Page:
A claimant will therefore (to some extent) indirectly receive his “genuine” damages which will in effect be set off against the defendant’s costs.

The purpose of s.57(5) is to ensure that the sanctions against the claimant are proportionate, and to prevent a defendant, who has in fact been negligent notwithstanding the claimant’s behaviour, from avoiding all culpability.

It is noted that this new provision appears   to be in conflict with CPR 44.16 (which was introduced along with the Qualified One Way Cost Shifting (QOCS) provisions in April 2013), which states that orders for costs made against the claimant may be enforced to the full extent of such orders with the permission of the court where the claim is found on the balance of probabilities to be fundamentally dishonest.

Banning  Inducements

The Government was also concerned that some law firms were helping to encourage exaggerated or fraudulent personal injury claims by offering inducements such as free gifts or increased payments to potential claimants in return for their business. As such s.58 of the Act has been introduced to prohibit such practice.

The Act does not create a criminal offence or a civil right of action, but empowers the relevant governing bodies to take action against those found to be in breach. For solicitors such action could include being struck off.


The introduction of s.57 of The Criminal Justice and Courts Act 2015 is a welcome development in the fight against fraudulent and exaggerated claims. Claimants will now  be forced to come to court with clean hands or face the risk of losing out on damages to which they are genuinely entitled. Defendants will also feel more empowered to fight such claims on the basis that a claimant can no longer expect to be able to vastly exaggerate a claim and remain a winner.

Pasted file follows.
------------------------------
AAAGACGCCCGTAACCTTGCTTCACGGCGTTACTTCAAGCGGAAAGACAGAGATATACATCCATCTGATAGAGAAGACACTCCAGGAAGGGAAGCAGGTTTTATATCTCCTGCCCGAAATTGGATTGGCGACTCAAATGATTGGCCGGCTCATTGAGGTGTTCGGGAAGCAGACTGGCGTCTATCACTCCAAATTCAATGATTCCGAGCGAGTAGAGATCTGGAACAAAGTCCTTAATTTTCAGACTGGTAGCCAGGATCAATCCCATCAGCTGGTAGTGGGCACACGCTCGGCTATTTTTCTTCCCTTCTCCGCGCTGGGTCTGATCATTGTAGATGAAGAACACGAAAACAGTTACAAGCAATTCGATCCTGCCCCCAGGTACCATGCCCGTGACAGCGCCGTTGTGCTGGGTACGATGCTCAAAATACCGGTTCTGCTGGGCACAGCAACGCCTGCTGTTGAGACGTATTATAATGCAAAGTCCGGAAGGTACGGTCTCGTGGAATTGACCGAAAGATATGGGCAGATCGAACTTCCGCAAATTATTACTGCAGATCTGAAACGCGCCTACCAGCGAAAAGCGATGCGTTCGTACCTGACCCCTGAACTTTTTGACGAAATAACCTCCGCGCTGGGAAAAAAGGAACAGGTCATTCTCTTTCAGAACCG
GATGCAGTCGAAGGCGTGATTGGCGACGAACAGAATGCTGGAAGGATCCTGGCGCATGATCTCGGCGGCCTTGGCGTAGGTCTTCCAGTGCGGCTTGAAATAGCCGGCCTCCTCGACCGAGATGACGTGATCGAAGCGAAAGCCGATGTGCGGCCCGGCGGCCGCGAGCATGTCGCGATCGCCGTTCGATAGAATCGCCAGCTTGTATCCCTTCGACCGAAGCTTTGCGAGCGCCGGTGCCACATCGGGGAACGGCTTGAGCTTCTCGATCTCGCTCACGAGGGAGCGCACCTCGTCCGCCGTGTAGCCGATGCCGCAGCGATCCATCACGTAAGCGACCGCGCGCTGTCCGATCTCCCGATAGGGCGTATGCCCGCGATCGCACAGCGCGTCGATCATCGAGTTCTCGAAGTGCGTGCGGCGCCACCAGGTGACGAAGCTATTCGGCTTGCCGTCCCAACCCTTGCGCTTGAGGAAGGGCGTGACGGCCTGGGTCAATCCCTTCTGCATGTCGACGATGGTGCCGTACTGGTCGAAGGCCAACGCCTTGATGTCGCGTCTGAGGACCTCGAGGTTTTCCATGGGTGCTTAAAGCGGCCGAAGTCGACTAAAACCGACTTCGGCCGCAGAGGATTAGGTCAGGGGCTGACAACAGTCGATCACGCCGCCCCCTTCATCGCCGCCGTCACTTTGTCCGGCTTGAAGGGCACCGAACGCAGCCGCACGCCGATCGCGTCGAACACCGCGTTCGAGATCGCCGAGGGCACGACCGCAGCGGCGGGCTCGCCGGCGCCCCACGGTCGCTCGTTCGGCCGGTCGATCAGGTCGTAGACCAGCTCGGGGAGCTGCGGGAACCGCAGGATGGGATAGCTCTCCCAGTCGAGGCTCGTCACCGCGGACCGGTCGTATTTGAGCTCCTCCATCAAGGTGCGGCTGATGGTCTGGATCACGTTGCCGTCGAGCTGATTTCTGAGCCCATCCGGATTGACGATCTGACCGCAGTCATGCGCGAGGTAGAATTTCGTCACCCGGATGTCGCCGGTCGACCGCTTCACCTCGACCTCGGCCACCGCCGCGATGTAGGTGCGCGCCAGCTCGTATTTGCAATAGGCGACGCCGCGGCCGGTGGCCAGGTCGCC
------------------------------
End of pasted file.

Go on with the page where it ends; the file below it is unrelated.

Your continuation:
The idea put forward by some commentators that s.57 will encourage defendants to plead fraud on the basis that there is the potential  to achieve a huge windfall is in our opinion misguided. It will remain up to defendants to prove fundamental dishonesty. Regardless  of the potential windfall, unless there is sufficient evidence to support an assertion of fundamental dishonesty, an insurer is unlikely to agree to fund a potentially risky and expensive trial and genuine claimant’s should have nothing to fear.

However, the Act is by no means perfect. The question as to what exactly “fundamentally dishonest” and “substantial injustice” means remains unanswered. As such a defendant who has evidence that a claimant has been dishonest will still have to go into a trial uncertain as to the effect of the claimant’s dishonesty on the outcome.